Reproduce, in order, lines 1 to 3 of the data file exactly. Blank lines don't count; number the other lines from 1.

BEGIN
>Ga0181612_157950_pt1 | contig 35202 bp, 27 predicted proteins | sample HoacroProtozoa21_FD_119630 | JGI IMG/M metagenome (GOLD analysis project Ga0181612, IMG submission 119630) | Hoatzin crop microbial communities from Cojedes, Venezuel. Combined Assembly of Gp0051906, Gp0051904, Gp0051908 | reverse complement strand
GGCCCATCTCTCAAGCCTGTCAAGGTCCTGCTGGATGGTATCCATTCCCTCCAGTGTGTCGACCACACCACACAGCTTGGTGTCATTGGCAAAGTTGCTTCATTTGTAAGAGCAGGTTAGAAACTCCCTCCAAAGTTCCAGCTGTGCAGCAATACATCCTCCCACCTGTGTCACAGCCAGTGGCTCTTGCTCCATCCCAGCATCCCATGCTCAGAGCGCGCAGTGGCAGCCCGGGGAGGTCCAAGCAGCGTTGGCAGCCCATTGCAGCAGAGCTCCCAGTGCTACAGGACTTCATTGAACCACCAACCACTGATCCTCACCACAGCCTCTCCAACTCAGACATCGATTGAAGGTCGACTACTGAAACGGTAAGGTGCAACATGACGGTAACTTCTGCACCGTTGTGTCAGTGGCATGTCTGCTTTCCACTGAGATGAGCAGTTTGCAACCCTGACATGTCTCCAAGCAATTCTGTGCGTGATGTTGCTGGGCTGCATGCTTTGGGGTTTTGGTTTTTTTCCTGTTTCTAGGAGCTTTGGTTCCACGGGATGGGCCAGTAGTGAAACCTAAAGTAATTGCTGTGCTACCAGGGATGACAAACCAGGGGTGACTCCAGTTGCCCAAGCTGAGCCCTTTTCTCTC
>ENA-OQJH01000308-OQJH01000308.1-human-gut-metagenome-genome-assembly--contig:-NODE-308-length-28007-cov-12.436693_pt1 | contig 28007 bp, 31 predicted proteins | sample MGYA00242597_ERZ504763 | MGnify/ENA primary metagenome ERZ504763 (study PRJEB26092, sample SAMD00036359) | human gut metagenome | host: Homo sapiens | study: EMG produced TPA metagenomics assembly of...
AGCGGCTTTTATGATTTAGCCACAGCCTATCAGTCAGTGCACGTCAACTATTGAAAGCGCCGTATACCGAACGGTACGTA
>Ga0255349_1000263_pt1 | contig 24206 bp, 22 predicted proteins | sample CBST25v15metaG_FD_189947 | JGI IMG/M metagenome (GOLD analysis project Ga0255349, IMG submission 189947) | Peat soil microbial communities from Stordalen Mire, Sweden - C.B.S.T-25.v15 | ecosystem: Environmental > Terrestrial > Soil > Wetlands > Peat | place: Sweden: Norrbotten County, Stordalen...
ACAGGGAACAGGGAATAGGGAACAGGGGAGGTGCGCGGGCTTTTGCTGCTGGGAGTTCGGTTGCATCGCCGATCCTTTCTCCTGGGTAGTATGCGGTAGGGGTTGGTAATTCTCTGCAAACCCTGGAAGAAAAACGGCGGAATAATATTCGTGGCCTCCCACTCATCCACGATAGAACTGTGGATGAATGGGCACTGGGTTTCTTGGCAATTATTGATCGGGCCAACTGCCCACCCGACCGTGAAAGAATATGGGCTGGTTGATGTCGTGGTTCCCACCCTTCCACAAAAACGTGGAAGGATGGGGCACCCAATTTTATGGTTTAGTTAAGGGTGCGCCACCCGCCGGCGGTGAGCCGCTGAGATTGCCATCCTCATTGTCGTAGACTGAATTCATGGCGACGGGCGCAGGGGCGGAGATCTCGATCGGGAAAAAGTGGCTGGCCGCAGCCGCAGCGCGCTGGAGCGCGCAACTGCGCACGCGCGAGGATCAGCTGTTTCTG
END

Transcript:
>Ga0181612_157950_pt1 | contig 35202 bp, 27 predicted proteins | sample HoacroProtozoa21_FD_119630 | JGI IMG/M metagenome (GOLD analysis project Ga0181612, IMG submission 119630) | Hoatzin crop microbial communities from Cojedes, Venezuel. Combined Assembly of Gp0051906, Gp0051904, Gp0051908 | reverse complement strand
GGCCCATCTCTCAAGCCTGTCAAGGTCCTGCTGGATGGTATCCATTCCCTCCAGTGTGTCGACCACACCACACAGCTTGGTGTCATTGGCAAAGTTGCTTCATTTGTAAGAGCAGGTTAGAAACTCCCTCCAAAGTTCCAGCTGTGCAGCAATACATCCTCCCACCTGTGTCACAGCCAGTGGCTCTTGCTCCATCCCAGCATCCCATGCTCAGAGCGCGCAGTGGCAGCCCGGGGAGGTCCAAGCAGCGTTGGCAGCCCATTGCAGCAGAGCTCCCAGTGCTACAGGACTTCATTGAACCACCAACCACTGATCCTCACCACAGCCTCTCCAACTCAGACATCGATTGAAGGTCGACTACTGAAACGGTAAGGTGCAACATGACGGTAACTTCTGCACCGTTGTGTCAGTGGCATGTCTGCTTTCCACTGAGATGAGCAGTTTGCAACCCTGACATGTCTCCAAGCAATTCTGTGCGTGATGTTGCTGGGCTGCATGCTTTGGGGTTTTGGTTTTTTTCCTGTTTCTAGGAGCTTTGGTTCCACGGGATGGGCCAGTAGTGAAACCTAAAGTAATTGCTGTGCTACCAGGGATGACAAACCAGGGGTGACTCCAGTTGCCCAAGCTGAGCCCTTTTCTCTC
>ENA-OQJH01000308-OQJH01000308.1-human-gut-metagenome-genome-assembly--contig:-NODE-308-length-28007-cov-12.436693_pt1 | contig 28007 bp, 31 predicted proteins | sample MGYA00242597_ERZ504763 | MGnify/ENA primary metagenome ERZ504763 (study PRJEB26092, sample SAMD00036359) | human gut metagenome | host: Homo sapiens | study: EMG produced TPA metagenomics assembly of...